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Arc Flash Hazard Reduction and The Effects of System Grounding, Bus Insulation
This paper provides a discussion on the theory behind reducing the risk and severity of an arc flash incident. In particular, the variables associated with the calculations of energies from an arcing fault are presented in an effort to show the futility of present methods for the determination of incident energy levels in the electrical industry. A number of commonly ignored design concepts that significantly reduces the risk of electrical hazards will be discussed two of which include 1) the system grounding and, 2) solid insulation. This paper will discuss risk and the management of risk as a means of reducing the probability of an incident. It will then show how risk-reduction should be used in the design, construction, operation and maintenance of electrical equipment as means for the safeguarding of employees in the workplace.
Models for the calculation of a bolted fault and associated fault studies are essentially a proven technology. Fault simulations on power systems have been performed in order to adequately verify the validity and accuracy of the models. However, the modeling of an arcing fault has proved to be very difficult, if not totally elusive. The reason for this elusiveness is that each arcing fault is unique and cannot be repeated. Even tests on arcing faults in the laboratory are difficult to repeat.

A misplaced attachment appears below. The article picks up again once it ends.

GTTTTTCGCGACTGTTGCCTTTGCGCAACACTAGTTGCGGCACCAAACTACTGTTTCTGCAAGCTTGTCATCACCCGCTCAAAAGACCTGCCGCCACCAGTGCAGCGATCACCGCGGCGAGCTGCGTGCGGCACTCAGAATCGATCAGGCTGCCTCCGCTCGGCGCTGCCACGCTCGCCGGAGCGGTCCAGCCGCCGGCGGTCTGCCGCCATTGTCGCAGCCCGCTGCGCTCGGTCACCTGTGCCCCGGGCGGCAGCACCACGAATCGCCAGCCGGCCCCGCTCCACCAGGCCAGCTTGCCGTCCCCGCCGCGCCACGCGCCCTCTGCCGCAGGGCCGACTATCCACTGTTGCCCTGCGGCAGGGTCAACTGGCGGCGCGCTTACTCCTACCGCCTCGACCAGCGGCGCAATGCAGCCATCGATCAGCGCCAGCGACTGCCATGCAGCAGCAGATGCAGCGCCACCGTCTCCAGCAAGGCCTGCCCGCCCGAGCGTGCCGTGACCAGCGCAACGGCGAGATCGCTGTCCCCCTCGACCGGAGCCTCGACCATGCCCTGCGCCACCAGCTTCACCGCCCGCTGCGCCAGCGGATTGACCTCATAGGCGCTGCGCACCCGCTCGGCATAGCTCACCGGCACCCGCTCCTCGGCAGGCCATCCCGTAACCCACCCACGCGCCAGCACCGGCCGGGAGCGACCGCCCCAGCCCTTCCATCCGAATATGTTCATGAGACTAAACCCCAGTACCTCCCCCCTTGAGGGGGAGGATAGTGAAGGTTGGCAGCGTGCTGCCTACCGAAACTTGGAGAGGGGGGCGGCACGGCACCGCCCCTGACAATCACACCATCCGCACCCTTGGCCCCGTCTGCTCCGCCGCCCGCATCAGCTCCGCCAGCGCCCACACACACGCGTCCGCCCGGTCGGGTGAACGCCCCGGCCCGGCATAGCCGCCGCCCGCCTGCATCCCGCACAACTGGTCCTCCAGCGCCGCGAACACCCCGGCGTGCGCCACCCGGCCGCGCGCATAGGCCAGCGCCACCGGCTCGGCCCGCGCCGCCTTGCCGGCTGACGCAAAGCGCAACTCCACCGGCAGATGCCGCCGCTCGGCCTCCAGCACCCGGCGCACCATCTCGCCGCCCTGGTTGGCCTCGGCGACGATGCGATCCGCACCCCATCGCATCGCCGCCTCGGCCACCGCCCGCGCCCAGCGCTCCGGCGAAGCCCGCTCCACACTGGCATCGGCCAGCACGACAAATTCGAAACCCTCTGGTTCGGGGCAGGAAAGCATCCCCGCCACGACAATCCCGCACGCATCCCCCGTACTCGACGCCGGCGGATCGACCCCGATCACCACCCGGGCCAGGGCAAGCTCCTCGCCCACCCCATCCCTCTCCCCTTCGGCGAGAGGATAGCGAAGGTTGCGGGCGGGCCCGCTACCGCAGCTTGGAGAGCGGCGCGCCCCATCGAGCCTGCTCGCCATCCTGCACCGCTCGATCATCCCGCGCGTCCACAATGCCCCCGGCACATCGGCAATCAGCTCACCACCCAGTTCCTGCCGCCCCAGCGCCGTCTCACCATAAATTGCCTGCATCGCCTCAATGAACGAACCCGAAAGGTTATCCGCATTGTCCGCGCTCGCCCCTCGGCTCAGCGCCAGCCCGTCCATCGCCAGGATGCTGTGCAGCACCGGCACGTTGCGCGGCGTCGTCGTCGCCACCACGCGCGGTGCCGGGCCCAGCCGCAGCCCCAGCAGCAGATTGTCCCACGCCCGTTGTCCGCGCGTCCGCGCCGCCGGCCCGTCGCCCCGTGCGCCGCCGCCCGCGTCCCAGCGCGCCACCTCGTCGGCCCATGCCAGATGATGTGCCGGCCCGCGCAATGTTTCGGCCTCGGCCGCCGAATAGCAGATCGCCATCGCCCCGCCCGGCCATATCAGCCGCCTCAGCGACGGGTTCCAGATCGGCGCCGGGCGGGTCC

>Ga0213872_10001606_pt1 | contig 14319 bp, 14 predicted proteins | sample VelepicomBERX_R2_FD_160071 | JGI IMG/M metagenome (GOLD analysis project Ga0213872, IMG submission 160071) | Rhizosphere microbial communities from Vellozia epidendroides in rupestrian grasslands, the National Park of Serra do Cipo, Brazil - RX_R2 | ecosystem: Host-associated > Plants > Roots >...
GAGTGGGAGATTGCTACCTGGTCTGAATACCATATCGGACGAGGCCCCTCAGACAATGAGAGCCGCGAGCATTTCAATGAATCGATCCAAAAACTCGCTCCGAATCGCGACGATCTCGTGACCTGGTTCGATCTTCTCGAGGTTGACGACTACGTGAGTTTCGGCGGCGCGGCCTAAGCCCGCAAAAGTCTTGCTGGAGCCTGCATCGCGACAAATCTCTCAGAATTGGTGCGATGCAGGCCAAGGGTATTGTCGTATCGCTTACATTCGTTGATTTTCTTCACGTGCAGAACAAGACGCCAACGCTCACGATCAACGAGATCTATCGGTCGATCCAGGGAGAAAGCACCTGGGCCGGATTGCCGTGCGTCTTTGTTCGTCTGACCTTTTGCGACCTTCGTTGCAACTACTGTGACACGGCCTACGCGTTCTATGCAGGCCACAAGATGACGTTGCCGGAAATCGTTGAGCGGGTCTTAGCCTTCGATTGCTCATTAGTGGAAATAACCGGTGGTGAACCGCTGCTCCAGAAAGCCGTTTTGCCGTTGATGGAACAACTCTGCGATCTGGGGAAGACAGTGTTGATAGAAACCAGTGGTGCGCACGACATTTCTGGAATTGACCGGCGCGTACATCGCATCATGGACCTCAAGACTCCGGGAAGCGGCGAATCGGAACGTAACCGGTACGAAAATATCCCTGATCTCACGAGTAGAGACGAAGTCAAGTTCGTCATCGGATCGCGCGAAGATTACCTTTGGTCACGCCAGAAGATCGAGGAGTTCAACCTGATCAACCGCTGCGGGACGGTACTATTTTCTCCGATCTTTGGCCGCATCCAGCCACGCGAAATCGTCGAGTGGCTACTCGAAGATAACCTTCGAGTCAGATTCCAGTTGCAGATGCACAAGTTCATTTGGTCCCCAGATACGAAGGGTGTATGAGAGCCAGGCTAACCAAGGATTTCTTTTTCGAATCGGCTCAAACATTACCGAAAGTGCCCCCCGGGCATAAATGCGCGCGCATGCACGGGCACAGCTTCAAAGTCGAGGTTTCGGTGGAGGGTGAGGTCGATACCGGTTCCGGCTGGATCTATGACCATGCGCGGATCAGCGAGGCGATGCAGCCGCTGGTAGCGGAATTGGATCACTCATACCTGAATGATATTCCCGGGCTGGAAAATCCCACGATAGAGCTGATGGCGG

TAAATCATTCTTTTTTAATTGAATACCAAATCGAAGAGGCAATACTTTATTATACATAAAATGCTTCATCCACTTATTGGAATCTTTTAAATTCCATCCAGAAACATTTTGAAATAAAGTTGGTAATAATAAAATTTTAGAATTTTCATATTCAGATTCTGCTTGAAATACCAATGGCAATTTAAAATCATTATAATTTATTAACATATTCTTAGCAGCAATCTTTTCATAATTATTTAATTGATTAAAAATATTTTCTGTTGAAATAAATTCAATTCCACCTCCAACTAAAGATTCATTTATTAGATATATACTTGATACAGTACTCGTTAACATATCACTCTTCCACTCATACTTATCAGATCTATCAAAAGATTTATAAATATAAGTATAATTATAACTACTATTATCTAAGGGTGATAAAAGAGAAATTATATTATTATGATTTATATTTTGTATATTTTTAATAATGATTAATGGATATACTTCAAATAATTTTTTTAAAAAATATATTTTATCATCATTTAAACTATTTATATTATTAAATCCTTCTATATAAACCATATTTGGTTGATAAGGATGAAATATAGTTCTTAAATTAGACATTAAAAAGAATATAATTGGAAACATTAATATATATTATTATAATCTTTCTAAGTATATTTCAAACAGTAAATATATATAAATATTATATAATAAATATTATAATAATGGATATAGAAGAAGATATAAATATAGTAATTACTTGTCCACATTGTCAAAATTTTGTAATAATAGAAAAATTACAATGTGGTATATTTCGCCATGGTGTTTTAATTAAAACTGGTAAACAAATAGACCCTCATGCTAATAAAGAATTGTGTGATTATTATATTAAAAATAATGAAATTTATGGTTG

There are many variables that make the repeatability of any particular test difficult. In fact, the probability of two identical arcing faults in the real world is a physical impossibility because of the random nature of the arcing in a plasma cloud. Acknowledgement of this fact will allow a more reasonable approach to understanding the arcing fault which involves the consideration of numerous variables. Some of these variables are controllable, but many are not. Once there is a good understanding of the controllable versus non-controllable variables, it is of importance to develop a simple yet effective way of understanding the electrical hazards. Then, and only Bolted fault is a fault with no fault arc impedance then, can reasonable progress be made in an effort to develop reasonable solutions to improve electrical arc flash safety in the workplace.
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